Standard 9.5:

Members of the Spokane Police Department shall treat as confidential all matters
relating to investigations, internal affairs and personnel.

On November 30, 2016, an Administrative Review Panel (“ARP”) dismissed the internal

investigation complaint against Gately as not sustained. The ARP was composed of two Captains

and three Lieutenants. Chief Meidl was neither on the ARP nor involved in its investigation and

not-sustained decision.

Although the ARP concluded that Gately should not have contacted AP on October 25,

2015, it concluded that Gately did not act with malicious intent in doing so; that he simply acted

with poor judgment caused, in part, by his conflicting roles as a PAT member and Guild

representative. Similarly, it concluded that during the October 26, 2015, telephone call Gately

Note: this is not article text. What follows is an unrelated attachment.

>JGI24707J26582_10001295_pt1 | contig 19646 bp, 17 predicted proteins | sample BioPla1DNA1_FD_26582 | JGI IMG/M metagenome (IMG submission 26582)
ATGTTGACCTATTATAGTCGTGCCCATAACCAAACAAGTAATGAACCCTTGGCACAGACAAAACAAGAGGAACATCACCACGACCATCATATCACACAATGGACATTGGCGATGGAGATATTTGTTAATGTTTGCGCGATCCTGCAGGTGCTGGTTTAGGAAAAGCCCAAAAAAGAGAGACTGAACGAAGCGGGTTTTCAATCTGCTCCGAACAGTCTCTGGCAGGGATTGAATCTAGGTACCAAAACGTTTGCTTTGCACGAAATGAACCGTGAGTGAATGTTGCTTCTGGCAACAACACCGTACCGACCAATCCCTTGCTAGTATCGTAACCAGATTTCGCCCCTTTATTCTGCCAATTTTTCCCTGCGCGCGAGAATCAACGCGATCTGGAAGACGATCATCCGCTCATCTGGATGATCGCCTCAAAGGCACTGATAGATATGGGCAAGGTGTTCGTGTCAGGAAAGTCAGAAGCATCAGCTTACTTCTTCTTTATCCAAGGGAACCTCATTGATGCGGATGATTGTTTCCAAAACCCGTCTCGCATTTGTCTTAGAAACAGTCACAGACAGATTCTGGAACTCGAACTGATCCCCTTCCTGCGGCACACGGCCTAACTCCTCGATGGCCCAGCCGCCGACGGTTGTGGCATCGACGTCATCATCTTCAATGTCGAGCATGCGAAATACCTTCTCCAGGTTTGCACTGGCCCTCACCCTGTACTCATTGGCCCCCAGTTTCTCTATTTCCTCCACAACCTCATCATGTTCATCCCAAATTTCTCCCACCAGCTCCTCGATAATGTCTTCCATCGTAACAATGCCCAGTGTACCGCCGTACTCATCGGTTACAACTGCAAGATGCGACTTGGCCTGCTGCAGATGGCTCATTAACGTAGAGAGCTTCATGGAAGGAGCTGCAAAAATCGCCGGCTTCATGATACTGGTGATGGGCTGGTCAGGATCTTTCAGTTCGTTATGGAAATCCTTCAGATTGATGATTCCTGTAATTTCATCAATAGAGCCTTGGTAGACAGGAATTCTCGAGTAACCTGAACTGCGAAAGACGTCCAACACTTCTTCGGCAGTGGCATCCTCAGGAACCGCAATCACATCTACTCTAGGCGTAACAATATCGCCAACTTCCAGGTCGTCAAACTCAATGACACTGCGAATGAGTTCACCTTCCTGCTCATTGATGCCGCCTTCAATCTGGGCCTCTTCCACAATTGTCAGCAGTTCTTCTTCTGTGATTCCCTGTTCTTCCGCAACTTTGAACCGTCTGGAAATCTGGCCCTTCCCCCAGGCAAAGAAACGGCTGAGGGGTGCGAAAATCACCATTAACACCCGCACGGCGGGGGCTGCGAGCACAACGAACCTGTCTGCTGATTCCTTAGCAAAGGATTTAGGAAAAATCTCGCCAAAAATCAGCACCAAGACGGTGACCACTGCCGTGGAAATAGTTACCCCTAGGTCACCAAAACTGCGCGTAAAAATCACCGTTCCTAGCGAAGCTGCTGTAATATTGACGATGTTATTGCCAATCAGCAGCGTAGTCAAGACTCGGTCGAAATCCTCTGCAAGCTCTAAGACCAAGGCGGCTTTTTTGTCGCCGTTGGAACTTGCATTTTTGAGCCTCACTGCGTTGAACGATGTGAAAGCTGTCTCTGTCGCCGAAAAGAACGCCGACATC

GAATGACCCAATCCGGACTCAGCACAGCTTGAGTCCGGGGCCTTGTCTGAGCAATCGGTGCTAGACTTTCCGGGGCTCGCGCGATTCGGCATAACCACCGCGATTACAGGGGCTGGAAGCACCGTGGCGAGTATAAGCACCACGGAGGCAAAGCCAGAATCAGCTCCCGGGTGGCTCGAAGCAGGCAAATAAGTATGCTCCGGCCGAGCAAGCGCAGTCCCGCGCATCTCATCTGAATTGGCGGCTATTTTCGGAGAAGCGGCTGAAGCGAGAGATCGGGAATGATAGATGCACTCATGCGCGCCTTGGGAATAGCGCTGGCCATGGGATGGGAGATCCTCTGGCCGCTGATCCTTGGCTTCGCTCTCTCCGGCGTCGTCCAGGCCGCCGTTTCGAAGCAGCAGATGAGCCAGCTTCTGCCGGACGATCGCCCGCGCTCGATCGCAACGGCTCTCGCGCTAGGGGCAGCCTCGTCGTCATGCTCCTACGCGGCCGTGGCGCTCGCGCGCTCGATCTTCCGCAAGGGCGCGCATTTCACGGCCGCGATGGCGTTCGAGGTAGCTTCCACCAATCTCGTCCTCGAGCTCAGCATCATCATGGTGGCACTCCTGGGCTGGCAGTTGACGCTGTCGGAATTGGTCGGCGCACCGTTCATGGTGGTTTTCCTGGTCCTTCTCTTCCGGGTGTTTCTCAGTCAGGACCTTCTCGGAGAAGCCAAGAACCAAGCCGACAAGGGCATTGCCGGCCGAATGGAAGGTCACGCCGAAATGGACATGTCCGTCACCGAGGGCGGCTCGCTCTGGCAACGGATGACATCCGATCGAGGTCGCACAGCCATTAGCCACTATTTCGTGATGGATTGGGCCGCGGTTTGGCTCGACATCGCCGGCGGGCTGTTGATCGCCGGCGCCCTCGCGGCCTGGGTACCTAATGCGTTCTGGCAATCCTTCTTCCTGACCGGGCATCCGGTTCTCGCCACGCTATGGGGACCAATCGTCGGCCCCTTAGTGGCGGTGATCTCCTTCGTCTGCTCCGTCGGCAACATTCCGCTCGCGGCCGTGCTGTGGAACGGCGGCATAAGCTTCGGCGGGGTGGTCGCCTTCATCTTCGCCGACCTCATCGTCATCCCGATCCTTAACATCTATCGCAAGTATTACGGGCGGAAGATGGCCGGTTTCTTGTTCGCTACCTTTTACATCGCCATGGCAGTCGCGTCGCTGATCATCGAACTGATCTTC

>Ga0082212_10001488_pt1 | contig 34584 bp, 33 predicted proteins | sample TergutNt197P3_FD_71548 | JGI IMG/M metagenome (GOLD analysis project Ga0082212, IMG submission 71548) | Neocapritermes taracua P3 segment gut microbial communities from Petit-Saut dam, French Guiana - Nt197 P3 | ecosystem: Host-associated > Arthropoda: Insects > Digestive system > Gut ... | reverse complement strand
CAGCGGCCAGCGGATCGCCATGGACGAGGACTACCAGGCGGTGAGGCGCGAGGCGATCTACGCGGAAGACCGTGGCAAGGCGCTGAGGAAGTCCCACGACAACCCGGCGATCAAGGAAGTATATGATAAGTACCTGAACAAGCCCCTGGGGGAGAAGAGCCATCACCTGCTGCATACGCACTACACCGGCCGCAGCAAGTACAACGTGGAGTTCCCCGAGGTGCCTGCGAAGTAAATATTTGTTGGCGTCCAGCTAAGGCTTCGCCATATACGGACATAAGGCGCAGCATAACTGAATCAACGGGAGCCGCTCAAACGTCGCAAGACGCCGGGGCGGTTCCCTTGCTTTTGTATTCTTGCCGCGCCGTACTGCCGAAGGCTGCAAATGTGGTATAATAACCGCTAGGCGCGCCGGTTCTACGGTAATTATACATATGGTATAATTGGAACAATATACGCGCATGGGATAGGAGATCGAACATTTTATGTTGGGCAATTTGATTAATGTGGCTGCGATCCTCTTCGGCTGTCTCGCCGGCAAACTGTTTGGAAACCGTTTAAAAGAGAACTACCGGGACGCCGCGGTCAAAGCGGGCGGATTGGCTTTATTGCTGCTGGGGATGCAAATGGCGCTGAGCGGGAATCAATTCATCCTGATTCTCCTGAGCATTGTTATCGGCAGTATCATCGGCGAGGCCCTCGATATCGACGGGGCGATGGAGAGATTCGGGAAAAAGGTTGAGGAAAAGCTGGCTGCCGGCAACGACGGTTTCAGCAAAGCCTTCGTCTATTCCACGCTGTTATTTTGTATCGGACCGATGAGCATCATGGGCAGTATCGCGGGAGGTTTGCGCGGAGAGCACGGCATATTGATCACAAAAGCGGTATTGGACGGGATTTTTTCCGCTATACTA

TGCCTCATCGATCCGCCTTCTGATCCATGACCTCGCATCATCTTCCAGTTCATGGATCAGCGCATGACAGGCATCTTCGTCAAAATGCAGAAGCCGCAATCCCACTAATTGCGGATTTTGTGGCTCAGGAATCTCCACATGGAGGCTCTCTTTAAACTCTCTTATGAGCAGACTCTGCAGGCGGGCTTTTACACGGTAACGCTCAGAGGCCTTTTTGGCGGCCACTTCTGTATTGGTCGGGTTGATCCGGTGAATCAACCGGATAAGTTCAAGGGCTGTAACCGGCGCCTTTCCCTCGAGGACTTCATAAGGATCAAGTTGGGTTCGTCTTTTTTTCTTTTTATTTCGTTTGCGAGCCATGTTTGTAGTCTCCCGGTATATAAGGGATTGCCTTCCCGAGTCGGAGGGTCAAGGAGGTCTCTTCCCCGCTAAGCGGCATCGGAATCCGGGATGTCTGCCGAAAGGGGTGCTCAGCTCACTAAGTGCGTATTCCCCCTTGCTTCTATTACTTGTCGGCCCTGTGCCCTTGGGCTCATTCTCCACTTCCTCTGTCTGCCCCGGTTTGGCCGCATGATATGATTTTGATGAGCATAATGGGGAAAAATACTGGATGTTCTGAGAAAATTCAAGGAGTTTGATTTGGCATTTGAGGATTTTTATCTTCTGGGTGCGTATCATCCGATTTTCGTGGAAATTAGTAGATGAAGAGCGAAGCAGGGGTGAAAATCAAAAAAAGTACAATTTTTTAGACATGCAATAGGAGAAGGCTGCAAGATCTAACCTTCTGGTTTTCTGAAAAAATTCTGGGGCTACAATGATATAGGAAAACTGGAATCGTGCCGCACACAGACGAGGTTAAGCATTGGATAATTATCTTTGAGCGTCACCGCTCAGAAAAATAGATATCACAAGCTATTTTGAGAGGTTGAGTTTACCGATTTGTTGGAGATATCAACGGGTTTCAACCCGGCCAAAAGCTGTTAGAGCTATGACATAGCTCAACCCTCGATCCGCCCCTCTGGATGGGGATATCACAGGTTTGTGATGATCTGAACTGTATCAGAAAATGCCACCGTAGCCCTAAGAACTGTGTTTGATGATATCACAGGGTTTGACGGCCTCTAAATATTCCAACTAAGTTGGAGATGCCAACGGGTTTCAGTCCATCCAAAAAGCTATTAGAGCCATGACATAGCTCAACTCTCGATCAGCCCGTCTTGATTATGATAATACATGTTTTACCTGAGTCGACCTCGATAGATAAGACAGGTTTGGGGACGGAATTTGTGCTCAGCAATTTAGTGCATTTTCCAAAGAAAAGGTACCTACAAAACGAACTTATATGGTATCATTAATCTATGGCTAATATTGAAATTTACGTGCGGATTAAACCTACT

had with AP, Gately did not intentionally and maliciously relay information to AP about the search

warrant and collection of evidence.

The ARP concluded that Gately did not violate Spokane Police Department Policies

340.3.5(c) and (w) or 340.3.7(a) because Gately did not intentionally release designated

confidential information. Those policies read as follows (U-14):


The following actions are misconduct:

(c) Unauthorized access and/or intentional release of designated confidential

information, personnel file materials, data, forms or reports.


(w) Violating any felony statute or any misdemeanor statute where such
violation that may materially affect the employees’ ability to perform official duties
or may be indicative of unfitness for his/her position.

340.3.7 SECURITY


The following actions are misconduct:

(a) Unauthorized access and/or intentional release of designated confidential

information, materials, data, forms or reports.

On December 27, 2016, Chief Craig Meidl issued a Loudermill Hearing Notice7 to Gately.8

Chief Meidl put Gately on notice that he was considering discipline based upon Gately divulging

to AP “information that [Gately] reasonably should have known was told to [him] in confidence.”


Following the Loudermill hearing, held on January 26, 2017, Chief Meidl issued Gately a

Case Finding Notice, dated February 10, 2017. Chief Meidl, with approval of the City